Talha KÖSE, İstanbul Şehir Univ & George Mason Univ.
SETA Policy Report, No. 3, March 2010
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The “Alevi Issue” is one of the most complicated and, at the same time, largely misunderstood problems in Turkey. Conflicts, resentments, grievances, and perpetual fears about Alevis that have existed for centuries have been publicly voiced through different mechanisms; yet, the message had never been understood thoroughly by the interlocutors of the Alevis. The discussions on the issue in various social and political contexts have often revolved around a rather limited list of Alevi identity-based claims.
The JDP government has undertaken a series of steps to understand and respond to Alevi identity-based claims. Popularly known as the “Alevi opening” (Alevi açılımı), the initiative is a turning point in terms of the Turkish governments’ approach to problems of Alevi citizens in Turkey. The Alevi Opening is the first systematic effort to address Alevis’ identity-based contentions. This step is also part of the broader policy of “Democratic Opening,” which addresses the burning problems of various ethnic and religious groups (Kurds, Alevis, religious minorities, and the Romani people) in Turkey. The objective of “Democratic Opening” is to reconcile the Turkish state and the marginalized segments of Turkish society.
This brief provides an analytic background for understanding the governing JDP’s “Alevi opening” initiative, which was launched in the summer of 2007. The issues mentioned in the list of Alevi identity-based claims, obstacles to the fulfillment of these issues, and the methods and the processes of the ongoing Alevi Opening are elaborated. This analysis argues that only a holistic intervention can bring about a sustainable reconciliation process between the Alevis and the Turkish state establishment as well as between the Alevi and Sunni citizens. In order to provide a holistic analysis, political, legal, psychological, cultural dynamics of the Alevi issue are emphasized here. Intervention insights and policy recommendations are formulated, consistent with the analytic perspective.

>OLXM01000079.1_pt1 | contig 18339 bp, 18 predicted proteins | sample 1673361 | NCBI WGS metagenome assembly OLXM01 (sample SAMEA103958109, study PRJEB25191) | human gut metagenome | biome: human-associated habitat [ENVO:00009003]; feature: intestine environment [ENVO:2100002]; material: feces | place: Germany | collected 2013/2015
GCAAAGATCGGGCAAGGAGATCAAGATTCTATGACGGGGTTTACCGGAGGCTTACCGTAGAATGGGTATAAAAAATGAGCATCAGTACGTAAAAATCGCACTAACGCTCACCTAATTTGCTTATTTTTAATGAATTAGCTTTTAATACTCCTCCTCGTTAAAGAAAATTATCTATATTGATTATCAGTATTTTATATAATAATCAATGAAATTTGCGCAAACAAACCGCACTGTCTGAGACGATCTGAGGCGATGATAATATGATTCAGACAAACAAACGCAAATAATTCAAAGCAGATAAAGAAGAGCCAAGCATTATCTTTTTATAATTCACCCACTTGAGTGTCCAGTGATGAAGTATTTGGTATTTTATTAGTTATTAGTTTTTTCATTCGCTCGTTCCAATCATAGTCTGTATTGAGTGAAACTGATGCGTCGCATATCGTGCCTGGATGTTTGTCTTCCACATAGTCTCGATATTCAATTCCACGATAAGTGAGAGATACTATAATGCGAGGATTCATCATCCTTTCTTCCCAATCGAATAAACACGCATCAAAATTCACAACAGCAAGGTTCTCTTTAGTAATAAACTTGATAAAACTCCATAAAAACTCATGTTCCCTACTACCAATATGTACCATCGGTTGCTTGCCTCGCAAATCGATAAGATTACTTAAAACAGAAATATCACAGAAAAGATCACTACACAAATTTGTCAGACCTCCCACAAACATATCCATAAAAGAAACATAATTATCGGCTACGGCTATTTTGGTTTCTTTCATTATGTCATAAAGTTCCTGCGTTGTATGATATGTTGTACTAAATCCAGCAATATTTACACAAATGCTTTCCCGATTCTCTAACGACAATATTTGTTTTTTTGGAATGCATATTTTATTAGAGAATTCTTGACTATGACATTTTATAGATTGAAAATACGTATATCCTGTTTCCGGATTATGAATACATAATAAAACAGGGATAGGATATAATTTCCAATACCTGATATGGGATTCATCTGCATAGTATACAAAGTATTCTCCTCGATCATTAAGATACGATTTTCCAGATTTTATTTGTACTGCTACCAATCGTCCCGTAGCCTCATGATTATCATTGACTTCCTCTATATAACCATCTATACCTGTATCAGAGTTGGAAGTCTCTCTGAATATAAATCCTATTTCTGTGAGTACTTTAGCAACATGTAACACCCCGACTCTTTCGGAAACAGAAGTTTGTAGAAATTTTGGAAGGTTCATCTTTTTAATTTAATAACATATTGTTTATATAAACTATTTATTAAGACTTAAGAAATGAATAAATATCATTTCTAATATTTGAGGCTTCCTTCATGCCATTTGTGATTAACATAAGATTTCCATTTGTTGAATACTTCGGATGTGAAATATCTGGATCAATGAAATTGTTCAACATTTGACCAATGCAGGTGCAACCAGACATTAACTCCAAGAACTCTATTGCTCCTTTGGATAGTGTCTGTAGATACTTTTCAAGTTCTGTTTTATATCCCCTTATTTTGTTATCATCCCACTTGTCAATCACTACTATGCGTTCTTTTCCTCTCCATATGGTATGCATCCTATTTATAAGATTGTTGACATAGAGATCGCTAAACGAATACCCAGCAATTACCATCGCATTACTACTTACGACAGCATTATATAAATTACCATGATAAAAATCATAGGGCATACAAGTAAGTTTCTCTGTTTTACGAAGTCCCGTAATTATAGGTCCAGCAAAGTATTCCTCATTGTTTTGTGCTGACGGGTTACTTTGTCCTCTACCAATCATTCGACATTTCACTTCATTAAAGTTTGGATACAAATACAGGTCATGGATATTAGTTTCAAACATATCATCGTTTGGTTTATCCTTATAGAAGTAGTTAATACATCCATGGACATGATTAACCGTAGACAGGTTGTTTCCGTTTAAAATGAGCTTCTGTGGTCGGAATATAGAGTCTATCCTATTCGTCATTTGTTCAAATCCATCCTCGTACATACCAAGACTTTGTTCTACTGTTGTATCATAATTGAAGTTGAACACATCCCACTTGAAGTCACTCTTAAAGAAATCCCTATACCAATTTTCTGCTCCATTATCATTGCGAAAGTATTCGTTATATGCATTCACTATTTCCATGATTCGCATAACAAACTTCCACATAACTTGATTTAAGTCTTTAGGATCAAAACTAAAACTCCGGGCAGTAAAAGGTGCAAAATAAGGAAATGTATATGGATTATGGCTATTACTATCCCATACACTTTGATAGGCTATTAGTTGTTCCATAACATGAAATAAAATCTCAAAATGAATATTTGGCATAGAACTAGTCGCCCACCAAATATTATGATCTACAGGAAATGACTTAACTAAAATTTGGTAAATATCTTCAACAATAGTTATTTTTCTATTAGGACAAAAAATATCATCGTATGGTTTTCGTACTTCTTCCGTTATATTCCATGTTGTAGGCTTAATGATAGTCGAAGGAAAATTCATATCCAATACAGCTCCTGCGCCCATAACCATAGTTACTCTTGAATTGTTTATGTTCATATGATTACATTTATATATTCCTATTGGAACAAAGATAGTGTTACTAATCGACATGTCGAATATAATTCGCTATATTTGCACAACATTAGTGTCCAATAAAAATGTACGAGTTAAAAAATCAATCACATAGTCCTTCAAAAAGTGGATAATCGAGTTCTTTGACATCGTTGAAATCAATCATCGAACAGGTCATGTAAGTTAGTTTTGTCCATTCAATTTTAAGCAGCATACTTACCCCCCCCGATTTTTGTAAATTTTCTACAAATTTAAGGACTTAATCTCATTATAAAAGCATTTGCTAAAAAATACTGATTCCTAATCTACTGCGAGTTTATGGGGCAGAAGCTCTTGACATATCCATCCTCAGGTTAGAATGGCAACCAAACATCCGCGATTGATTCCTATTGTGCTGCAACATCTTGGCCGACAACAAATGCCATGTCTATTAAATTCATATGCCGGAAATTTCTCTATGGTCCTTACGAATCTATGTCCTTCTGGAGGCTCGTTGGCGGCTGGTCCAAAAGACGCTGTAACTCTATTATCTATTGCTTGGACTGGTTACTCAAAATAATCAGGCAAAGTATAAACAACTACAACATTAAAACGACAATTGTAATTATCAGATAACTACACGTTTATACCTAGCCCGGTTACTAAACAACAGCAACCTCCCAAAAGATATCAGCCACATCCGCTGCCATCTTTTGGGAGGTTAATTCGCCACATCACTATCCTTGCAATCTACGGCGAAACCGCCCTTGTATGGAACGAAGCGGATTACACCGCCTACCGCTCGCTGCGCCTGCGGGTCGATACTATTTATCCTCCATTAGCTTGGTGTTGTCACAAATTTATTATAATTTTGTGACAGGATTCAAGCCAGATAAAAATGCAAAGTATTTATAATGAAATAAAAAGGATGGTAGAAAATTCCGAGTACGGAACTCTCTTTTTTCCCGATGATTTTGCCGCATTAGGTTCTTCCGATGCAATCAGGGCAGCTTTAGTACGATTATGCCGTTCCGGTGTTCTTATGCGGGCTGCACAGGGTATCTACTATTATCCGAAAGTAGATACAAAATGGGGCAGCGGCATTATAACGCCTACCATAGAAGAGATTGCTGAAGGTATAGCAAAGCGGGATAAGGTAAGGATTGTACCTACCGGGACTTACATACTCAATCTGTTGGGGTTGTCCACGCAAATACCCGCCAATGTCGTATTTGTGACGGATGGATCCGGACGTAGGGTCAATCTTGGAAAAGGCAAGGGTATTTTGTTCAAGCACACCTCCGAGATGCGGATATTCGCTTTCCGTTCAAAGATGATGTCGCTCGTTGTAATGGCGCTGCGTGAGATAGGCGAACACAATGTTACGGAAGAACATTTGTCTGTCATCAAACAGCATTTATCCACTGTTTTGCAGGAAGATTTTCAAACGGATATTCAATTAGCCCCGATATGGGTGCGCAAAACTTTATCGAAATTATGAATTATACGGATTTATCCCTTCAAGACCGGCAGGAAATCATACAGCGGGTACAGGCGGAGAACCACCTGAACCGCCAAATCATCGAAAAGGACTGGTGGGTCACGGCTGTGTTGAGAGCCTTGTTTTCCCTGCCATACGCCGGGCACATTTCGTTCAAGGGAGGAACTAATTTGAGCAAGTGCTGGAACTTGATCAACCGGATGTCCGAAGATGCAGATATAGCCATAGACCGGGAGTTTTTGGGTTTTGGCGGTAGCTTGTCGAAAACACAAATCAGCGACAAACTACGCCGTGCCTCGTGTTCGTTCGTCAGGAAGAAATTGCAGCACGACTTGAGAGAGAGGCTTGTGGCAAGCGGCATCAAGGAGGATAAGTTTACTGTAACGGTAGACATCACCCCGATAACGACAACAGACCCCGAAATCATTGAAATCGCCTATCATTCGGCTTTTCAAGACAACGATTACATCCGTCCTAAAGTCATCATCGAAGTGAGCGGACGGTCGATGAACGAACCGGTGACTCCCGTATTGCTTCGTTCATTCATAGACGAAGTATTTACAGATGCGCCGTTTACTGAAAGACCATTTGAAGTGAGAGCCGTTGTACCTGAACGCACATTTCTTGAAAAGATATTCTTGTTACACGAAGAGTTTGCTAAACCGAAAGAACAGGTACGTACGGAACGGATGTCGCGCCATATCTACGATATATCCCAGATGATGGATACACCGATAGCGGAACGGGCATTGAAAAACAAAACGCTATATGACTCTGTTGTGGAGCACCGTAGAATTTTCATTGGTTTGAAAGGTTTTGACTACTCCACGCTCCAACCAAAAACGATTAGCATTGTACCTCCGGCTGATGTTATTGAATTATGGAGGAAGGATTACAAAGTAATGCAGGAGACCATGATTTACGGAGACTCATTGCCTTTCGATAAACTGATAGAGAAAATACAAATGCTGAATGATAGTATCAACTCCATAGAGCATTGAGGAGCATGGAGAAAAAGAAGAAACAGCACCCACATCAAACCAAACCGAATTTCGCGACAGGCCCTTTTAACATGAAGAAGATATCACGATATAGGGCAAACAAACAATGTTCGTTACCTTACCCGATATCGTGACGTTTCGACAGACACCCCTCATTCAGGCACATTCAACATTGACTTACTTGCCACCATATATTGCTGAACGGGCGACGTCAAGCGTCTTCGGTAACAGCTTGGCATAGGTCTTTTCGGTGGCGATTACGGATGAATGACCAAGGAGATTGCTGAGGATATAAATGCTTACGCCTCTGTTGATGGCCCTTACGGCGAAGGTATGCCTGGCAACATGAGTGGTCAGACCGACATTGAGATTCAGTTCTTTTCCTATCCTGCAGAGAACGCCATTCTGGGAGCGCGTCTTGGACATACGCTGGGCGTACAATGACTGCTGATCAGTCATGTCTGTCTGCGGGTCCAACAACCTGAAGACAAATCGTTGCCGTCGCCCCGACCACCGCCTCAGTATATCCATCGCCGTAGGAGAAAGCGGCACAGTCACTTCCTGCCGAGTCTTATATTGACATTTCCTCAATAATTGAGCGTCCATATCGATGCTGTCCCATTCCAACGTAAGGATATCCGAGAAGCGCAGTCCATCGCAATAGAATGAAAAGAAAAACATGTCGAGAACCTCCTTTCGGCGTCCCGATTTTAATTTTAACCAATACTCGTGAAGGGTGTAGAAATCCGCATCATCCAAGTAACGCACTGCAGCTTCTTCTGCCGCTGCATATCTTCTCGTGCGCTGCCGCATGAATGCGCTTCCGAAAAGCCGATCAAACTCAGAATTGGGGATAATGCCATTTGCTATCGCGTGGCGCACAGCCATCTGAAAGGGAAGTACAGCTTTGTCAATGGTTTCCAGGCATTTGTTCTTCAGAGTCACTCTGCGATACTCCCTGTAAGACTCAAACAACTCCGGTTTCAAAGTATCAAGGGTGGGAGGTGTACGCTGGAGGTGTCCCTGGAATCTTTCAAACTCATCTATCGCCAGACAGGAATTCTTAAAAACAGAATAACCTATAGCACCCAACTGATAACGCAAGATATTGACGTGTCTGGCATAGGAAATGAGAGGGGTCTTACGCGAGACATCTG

Talha Köse Ph.D. is faculty member of İstanbul Şehir University and currently a research fellow at the Ali Vural Ak Center for Global Islamic Studies at George Mason University. Dr. Köse completed his doctoral studies at the Institute for Conflict Analysis and Resolution (ICAR)-George Mason University. Köse’s doctoral research focuses on the transformation of Alevi identity within the post-1980 milieu of Turkey and is titled “Re-Negotiating Alevi Identity: Values, Emotions and the Contending Visions on Future.” Ethnic-sectarian and identity based conflicts, approaches to inter-cultural reconciliation, Alevi issues in Turkey, Kurdish issues, and Iran nuclear negotiations are some of the research interests of Dr Köse.